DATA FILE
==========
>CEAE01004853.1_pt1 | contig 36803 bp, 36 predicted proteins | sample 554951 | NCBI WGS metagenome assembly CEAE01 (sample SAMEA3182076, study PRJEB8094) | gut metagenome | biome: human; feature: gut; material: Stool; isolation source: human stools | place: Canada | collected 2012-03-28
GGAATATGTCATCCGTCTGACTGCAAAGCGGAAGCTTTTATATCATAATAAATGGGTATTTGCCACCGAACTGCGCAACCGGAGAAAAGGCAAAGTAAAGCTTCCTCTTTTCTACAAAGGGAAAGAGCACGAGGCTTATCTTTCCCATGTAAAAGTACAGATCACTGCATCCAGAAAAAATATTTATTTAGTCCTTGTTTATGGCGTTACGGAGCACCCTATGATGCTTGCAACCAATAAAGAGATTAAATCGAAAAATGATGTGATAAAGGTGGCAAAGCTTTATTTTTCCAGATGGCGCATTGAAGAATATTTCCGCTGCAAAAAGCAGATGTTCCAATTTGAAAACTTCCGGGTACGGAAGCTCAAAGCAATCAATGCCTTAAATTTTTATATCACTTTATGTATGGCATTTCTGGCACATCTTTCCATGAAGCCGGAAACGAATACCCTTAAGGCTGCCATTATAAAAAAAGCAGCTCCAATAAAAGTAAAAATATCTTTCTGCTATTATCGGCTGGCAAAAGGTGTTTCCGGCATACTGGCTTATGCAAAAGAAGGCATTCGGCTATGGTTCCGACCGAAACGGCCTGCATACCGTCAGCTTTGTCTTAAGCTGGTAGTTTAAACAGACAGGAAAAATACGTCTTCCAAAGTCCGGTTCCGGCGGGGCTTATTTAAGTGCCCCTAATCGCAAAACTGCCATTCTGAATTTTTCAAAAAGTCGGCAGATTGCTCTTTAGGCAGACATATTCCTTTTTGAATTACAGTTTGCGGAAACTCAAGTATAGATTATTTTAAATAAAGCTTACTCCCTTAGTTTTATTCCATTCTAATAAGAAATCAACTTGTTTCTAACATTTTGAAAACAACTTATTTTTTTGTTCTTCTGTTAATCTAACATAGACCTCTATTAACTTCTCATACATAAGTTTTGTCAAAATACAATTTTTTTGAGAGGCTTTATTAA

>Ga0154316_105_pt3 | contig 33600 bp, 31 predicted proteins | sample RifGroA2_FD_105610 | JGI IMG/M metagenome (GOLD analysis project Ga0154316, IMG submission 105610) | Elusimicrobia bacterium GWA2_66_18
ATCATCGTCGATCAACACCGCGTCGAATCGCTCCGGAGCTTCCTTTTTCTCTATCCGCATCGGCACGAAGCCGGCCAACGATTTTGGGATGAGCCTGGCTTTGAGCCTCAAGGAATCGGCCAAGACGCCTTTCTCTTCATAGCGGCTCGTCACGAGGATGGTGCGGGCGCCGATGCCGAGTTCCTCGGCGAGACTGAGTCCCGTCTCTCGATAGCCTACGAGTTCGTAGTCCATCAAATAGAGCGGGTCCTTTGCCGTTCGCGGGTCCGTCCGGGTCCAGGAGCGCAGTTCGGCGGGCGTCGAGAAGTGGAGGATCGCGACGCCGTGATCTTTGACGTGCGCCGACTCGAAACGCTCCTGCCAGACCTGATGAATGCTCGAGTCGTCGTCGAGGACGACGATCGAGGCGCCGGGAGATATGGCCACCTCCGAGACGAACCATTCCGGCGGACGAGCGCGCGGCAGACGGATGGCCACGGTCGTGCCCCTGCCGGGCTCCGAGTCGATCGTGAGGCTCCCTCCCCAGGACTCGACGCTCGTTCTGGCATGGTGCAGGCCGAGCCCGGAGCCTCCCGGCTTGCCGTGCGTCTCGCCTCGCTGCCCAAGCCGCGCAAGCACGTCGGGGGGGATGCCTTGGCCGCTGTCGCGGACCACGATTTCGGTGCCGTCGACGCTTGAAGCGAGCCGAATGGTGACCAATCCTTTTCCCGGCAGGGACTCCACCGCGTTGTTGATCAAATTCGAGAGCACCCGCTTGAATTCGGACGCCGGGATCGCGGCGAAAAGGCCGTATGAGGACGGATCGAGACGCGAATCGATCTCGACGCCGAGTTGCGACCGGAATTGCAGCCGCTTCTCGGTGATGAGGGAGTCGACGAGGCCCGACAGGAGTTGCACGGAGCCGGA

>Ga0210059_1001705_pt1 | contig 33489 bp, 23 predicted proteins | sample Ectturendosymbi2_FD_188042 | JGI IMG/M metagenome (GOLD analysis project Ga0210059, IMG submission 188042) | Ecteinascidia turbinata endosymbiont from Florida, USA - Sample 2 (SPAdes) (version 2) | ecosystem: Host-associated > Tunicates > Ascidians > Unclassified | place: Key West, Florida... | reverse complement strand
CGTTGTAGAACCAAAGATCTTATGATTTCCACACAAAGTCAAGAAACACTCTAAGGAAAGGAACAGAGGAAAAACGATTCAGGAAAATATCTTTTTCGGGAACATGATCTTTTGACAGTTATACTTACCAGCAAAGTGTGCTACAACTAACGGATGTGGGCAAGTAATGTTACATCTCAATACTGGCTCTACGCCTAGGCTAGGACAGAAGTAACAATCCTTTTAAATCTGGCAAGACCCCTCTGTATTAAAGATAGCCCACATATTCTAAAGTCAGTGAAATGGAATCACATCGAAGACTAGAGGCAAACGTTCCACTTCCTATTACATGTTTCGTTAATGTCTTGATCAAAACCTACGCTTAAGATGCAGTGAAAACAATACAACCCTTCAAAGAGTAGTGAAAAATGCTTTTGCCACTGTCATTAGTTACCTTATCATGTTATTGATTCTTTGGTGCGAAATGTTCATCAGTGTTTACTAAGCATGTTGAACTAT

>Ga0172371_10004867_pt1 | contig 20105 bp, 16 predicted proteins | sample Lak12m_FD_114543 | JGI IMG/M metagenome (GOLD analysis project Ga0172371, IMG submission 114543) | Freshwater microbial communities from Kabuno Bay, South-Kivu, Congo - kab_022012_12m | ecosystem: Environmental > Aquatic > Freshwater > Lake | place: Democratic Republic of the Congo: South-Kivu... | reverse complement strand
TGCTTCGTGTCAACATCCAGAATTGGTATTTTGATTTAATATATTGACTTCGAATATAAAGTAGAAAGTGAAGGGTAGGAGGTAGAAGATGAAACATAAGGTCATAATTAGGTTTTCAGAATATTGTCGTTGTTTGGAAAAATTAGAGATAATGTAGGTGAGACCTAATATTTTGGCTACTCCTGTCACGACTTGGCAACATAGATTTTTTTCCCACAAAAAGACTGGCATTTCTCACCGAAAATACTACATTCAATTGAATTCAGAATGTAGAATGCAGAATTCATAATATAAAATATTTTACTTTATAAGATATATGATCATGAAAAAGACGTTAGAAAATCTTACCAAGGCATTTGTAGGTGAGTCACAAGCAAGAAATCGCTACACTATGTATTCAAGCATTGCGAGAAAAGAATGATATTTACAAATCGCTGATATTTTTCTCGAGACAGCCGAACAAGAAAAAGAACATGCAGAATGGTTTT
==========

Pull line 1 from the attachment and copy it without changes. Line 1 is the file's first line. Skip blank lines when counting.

>CEAE01004853.1_pt1 | contig 36803 bp, 36 predicted proteins | sample 554951 | NCBI WGS metagenome assembly CEAE01 (sample SAMEA3182076, study PRJEB8094) | gut metagenome | biome: human; feature: gut; material: Stool; isolation source: human stools | place: Canada | collected 2012-03-28